Literary scholar Ramzi Fawaz interprets the story as an indictment of the fall of feminist liberation into a narcissistic personality. While he reads the earlier stories of the Phoenix force as presenting a potential alliance between projects of liberation for white women (represented by Jean Grey) and for Black women (represented by Storm), the Dark Phoenix Saga depicts a pessimistic conclusion that retreats into traditional humanist ideas of self-sacrifice.[35]


David Caballero of Screen Rant included the cover of Uncanny X-Men #136 (August 1980) in their "X-Men: The 10 Most Iconic Covers Of All Time" list.[36] Anthony Orlando of BuzzFeed ranked the cover of Uncanny X-Men #135 (July 1980) 8th in their "15 Greatest Covers In All Of Comics" list.[37]



Uncanny X-Men #168 (April 1983) began a subplot which culminated with the apparent reincarnation of Dark Phoenix in Uncanny X-Men #174–175 (October–November 1983). These issues were later collected in trade paperback form under the title From the Ashes.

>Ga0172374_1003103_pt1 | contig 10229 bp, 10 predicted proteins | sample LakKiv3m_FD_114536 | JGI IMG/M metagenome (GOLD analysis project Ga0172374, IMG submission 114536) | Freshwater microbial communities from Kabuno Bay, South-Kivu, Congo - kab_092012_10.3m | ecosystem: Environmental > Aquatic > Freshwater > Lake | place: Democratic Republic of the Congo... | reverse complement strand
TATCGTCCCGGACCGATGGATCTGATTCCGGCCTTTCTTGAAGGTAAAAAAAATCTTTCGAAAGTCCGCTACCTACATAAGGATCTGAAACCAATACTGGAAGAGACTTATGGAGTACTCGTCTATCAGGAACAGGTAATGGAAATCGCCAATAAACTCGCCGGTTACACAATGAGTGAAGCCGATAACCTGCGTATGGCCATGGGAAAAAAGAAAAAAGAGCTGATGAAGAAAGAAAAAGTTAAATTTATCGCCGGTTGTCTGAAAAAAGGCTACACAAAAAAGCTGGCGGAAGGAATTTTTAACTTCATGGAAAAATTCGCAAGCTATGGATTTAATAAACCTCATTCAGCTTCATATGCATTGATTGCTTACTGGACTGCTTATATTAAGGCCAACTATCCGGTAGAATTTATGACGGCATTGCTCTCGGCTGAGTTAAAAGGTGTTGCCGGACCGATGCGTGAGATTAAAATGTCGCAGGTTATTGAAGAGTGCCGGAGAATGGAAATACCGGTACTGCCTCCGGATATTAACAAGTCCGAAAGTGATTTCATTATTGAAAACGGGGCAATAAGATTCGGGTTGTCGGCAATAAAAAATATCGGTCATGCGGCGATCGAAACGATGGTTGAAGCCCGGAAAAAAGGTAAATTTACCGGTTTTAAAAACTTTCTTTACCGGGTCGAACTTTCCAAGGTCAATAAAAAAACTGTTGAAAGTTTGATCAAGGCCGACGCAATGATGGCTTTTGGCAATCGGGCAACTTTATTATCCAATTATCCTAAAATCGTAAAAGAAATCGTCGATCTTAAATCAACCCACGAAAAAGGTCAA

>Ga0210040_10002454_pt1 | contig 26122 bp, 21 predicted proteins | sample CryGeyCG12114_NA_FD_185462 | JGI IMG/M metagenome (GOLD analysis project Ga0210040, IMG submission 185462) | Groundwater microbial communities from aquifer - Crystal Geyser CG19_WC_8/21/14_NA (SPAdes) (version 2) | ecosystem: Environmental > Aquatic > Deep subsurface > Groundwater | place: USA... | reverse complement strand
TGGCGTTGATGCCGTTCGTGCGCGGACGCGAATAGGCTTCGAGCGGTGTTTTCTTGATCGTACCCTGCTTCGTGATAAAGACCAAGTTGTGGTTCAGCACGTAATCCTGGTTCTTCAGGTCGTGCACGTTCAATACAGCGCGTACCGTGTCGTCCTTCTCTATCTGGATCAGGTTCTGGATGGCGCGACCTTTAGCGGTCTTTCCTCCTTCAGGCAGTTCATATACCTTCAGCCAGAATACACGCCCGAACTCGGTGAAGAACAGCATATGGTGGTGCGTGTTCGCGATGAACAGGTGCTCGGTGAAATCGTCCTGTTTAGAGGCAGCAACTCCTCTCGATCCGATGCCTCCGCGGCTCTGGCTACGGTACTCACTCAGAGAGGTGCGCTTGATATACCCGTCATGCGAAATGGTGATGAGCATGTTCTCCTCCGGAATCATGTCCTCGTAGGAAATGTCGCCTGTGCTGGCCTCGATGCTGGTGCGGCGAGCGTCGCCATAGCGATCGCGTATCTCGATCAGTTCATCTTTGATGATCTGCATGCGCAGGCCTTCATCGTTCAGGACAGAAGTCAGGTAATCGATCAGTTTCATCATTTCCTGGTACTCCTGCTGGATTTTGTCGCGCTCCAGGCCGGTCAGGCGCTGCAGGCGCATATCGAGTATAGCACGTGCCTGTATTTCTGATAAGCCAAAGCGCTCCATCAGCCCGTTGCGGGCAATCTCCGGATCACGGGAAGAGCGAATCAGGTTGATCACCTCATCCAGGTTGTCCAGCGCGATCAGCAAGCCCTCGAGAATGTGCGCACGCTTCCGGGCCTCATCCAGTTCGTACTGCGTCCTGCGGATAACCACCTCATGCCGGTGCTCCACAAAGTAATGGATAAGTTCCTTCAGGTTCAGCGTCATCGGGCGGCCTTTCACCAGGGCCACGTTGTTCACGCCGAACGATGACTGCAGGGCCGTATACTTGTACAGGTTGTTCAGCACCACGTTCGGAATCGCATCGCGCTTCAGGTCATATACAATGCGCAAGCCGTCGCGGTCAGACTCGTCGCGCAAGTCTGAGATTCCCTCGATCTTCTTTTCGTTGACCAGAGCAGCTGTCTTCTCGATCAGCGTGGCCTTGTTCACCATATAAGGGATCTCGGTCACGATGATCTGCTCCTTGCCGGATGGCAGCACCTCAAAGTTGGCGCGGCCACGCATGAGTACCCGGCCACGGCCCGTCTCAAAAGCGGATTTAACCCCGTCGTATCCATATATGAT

The story revolves around Cyclops and the newly introduced Madelyne Pryor, a commercial airline pilot who is not only physically identical to Jean Grey, but survived a traumatic airliner crash at exactly the same moment that Jean died. Pryor's transformation into Dark Phoenix is revealed to be an illusion by Mastermind, seeking revenge for what Jean Grey did to him during the Dark Phoenix Saga. In issue #175, Cyclops and Madelyne repeat the dialogue he exchanged with Jean Grey after Professor X locked away her Dark Phoenix powers, marking the parallel with the dissolving of Mastermind's Dark Phoenix illusion.

Collected editions

The story (issues #129–137) was first collected as a trade paperback in 1984. The first edition featured a cover painting by Bill Sienkiewicz.

To celebrate the 30th anniversary of the Phoenix Saga, the storyline was reprinted in an oversized trim hardcover. The X-Men: The Dark Phoenix Saga hardcover (352 pages, July 2010, Marvel, ISBN 978-0-7851-4913-2) collects The X-Men #129–138, Classic X-Men #43, Bizarre Adventures #27, Phoenix: The Untold Story (one-shot), and What If? #27.[43]